Fancied doing something a bit different for tea last night, and A Man’s mum was here to stay, so I decided to make a steak and mushroom pie. Forgot to take a photo of the finished product though 😦 It was served with roasted onion squash, whole boiled carrots, burnt mashed potatoes (yup, we managed to burn the mash!) and gravy. Next time I’ll add a lot less mustard (this had two teaspoons of wholegrain), but the experimental pastry was excellent – crumbly and melt in the mouth!
Steak and Mushroom Pie
Shortcrust pastry (see below)
1 red onion
3 large flat mushrooms (although any type of mushrooms would be suitable)
Pinch of sugar
- Shortcrust pastry needs 1/2 the fat to flour ratio. Usually I would use 8oz / 225g Plain flour, 2oz / 55g Butter and 2oz / 55g Lard. Rub the fat into the flour and add enough cold water to form into a dough. Place in the fridge until needed. This time, I decided to experiment by using the rendered animal fat (a combination of pork, beef, lamb, bacon and duck fat) in my fridge in place of the lard.
- Cut the braising steak into very small slices. I cut mine straight from frozen (as there is less resistance this way) into slices about 2mm thick.
- Slice the onion and mushroom and fry in a little olive oil until soft and sweet. Add the mustard, salt and pepper to taste and a little sugar.
- Add the steak to the onion and mushroom and brown slightly. Sprinkle lots of flour over the mixture, a little at a time, to make a thick roux.
- Add enough stock (I used the rest of my duck stock and the duck, plum and port gravy out of the freezer) to make a nice thick gravy, and simmer gently for 15 minutes or so. If you’re not cooking the pie immediately, leave this to cool.
- Divide the pastry in half and cover the bottom of the pie dish. If you want, you can blind bake this but I didn’t bother. Add your filling, roll out the remaining pastry and place on top, pressing the edges of the pastry together. Put in the fridge if not cooking immediately.
- Brush with a beaten egg, and cook in a preheated oven at 180OC/350OF/gas mark 4 until the filling is piping hot and the pastry is golden brown.
You may have seen these strange knobbly roots in the supermarket recently. It’s in season at the moment, and one of my favourite winter veg, because it’s quite light compared to some others. I’ve used it in place of potatoes in this gratin, and it takes the place of the ‘meat’ part of this vegetarian dish. It tastes like a cross between mild celery and swede. This is very easy to do, and very easy to scale up as well (we ate the whole thing between the two of us, but you would need smaller portions if eating as a side dish rather than the main element). It works just as well with other root veg too (and of course, potatoes). Add other herbs, garlic and cheese to taste.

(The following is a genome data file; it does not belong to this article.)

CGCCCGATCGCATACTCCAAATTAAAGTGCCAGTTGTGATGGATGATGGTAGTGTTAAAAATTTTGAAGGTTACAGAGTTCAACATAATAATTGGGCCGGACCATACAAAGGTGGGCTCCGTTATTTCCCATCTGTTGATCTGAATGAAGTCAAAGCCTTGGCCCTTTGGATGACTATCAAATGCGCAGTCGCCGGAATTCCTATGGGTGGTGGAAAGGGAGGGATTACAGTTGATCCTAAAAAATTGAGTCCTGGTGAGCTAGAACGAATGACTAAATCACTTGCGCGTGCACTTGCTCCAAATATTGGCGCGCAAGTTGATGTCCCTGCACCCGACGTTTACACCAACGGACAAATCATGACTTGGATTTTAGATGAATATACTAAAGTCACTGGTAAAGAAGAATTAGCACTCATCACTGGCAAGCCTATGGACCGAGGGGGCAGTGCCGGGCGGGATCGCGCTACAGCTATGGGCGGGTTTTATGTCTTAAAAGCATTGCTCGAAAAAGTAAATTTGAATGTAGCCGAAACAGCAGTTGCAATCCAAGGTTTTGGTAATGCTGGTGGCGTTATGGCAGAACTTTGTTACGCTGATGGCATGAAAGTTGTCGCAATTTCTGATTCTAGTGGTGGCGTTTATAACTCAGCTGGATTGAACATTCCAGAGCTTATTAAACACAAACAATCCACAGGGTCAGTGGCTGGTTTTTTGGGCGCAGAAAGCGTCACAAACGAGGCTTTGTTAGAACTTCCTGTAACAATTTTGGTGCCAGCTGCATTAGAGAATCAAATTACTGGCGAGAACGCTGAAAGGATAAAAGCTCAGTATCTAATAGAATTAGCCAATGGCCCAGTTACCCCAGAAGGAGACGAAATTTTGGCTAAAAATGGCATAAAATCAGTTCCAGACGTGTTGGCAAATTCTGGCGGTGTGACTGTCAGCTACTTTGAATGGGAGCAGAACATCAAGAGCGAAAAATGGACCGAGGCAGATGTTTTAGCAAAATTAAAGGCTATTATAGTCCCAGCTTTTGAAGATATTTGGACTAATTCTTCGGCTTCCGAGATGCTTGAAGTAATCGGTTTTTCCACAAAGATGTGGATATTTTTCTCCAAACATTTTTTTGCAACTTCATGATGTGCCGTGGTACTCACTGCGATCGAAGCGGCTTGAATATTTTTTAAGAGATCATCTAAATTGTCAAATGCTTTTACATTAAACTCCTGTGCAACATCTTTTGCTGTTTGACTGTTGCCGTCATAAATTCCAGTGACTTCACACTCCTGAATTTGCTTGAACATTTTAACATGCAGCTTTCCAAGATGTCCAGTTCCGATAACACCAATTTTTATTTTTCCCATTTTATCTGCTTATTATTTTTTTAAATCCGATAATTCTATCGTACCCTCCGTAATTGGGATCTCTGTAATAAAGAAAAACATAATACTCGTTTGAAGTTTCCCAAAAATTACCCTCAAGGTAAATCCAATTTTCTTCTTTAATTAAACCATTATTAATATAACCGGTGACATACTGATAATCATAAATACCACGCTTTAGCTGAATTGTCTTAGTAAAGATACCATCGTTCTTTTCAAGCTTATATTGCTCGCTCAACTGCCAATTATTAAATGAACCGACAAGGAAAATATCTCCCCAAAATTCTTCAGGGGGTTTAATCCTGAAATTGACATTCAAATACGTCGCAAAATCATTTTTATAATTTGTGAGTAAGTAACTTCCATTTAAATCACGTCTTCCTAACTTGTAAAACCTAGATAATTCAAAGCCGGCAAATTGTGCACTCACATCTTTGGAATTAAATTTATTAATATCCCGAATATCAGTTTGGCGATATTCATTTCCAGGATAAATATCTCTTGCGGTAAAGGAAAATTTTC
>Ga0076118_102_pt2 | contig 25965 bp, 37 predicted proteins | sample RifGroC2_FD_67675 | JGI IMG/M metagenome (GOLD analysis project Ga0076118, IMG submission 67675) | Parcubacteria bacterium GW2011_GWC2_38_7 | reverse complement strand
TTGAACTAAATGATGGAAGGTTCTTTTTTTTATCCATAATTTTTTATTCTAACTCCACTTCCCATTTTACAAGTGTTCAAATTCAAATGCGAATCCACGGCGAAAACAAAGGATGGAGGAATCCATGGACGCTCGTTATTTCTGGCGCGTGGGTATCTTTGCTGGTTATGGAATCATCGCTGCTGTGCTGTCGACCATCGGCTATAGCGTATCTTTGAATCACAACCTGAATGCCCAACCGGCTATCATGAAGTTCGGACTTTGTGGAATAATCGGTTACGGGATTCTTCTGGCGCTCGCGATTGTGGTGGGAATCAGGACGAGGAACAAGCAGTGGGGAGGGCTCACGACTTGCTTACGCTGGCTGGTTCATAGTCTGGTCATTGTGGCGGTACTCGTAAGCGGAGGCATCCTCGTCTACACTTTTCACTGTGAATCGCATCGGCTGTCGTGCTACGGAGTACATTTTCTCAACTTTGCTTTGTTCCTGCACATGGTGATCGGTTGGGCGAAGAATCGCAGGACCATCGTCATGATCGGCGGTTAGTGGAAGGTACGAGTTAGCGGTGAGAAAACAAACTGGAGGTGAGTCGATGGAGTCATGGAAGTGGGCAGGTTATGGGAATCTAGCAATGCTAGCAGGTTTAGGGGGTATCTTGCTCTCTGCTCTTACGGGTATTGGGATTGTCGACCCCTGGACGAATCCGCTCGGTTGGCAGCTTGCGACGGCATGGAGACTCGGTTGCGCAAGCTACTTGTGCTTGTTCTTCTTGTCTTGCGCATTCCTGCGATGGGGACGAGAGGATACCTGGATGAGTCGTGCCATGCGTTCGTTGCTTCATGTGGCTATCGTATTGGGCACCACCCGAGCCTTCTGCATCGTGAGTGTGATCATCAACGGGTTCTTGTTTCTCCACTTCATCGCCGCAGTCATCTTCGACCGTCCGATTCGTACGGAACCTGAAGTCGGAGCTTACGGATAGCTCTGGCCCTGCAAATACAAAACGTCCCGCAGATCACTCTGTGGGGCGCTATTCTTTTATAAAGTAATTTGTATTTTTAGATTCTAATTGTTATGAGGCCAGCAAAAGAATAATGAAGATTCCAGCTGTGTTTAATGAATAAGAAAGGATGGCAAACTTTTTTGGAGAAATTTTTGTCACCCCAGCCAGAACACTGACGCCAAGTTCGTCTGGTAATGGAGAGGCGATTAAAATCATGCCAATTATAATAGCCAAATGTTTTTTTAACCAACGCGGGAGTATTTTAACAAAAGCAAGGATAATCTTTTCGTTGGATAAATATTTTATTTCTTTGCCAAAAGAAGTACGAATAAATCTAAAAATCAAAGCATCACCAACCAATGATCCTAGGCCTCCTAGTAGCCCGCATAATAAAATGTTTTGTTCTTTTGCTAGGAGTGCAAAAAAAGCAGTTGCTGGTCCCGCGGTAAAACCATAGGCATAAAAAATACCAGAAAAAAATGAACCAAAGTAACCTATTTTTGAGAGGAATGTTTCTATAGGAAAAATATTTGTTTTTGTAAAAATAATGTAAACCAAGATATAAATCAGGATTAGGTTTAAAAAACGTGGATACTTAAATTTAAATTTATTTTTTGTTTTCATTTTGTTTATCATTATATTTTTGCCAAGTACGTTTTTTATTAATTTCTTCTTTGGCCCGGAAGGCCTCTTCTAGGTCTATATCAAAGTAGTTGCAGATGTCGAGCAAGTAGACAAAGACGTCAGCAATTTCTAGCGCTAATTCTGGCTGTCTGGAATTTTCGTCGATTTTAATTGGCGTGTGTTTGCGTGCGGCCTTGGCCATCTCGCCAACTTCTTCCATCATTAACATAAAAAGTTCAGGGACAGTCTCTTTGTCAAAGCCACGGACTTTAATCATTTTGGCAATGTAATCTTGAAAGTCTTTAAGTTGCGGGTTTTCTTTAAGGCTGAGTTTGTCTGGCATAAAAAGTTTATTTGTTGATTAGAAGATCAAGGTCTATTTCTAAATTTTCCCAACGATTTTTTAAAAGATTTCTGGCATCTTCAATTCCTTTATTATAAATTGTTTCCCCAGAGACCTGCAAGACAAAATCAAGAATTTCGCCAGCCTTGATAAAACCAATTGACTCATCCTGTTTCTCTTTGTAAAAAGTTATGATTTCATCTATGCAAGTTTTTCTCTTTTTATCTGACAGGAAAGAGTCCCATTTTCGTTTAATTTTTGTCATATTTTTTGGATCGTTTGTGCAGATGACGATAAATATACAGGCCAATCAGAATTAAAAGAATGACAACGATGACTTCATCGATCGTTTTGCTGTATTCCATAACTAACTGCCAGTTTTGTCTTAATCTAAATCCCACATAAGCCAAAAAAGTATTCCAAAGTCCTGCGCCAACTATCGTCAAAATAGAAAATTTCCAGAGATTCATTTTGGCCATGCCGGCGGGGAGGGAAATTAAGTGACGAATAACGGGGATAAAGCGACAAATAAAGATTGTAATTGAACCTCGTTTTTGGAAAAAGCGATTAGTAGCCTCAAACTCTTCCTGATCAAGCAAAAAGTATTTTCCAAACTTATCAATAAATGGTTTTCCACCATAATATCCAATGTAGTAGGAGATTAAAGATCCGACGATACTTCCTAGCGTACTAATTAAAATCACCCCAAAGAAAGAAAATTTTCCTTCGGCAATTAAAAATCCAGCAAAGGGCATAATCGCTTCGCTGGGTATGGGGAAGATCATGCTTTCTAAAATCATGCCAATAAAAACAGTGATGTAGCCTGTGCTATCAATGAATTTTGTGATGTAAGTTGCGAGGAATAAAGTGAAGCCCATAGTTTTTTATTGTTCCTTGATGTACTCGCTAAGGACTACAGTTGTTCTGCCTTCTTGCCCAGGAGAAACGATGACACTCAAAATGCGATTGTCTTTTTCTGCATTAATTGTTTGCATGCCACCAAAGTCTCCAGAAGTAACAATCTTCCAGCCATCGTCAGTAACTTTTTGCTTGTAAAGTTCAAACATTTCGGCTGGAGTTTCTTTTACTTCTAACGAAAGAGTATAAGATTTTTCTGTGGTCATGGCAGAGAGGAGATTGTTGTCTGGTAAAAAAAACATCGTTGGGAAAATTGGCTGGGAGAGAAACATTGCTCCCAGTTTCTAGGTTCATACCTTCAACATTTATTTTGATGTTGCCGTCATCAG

1 small bulb celeriac
1 small red onion
Freshly ground black pepper
Grated cheese (optional)
- Peel the celeriac and slice as thinly as possible. Slice the onion very thinly as well.
- Layer the celeriac and onion in a small casserole dish and sprinkle thyme, salt and pepper between the layers.
- Mix the cream with some milk to thin slightly. Pour very slowly into the casserole dish so that it seeps between the layers.
- Grate cheese over the top, if desired.
- Bake at 180OC /350OF / Gas mark 4. I baked mine for 30 – 45 minutes because I like it still to be quite crunchy, but leave for longer if you want the vegetable to soften.
- Serve as a side dish or with roasted vegetables and gravy. A Man did roasted red pepper, onion squash and cabbage.
I really need to get better at this photo taking thing. It was far more appetising than this makes it look, honest!
No, I’m not talking about the 1930s Marx Brothers film, but rather the soup I’ve made out of the duck carcass from last weekend. Very simple process, and it made the kitchen smell like spring rolls 🙂 It doesn’t actually have any meat in it other than the stock, but a decent stock can change a soup from mediocre to full-bodied and delicious. If you wanted to do a vegetarian/vegan version then a vegetable stock would suffice, or a chicken stock if you don’t have a handy duck carcass lying around. I served it with some pretty successful experimental rolls.
For the Stock:
1 duck carcass, including giblets if you have them (but minus liver)
Large bunch of fresh tarragon
- Place all your ingredients in a pan and cover with cold water. You can also add any other odds and ends you fancy at this point – different herbs and veg etc. I’ve been putting all my veg peelings into the stock bag, and have also added the peelings from the soup veg. I also put in some fat from a steak which I cooked the other day, as I figured I might as well do something with it! A small word of warning – cabbage and broccoli etc aren’t very good for stock as they tend to overpower everything else.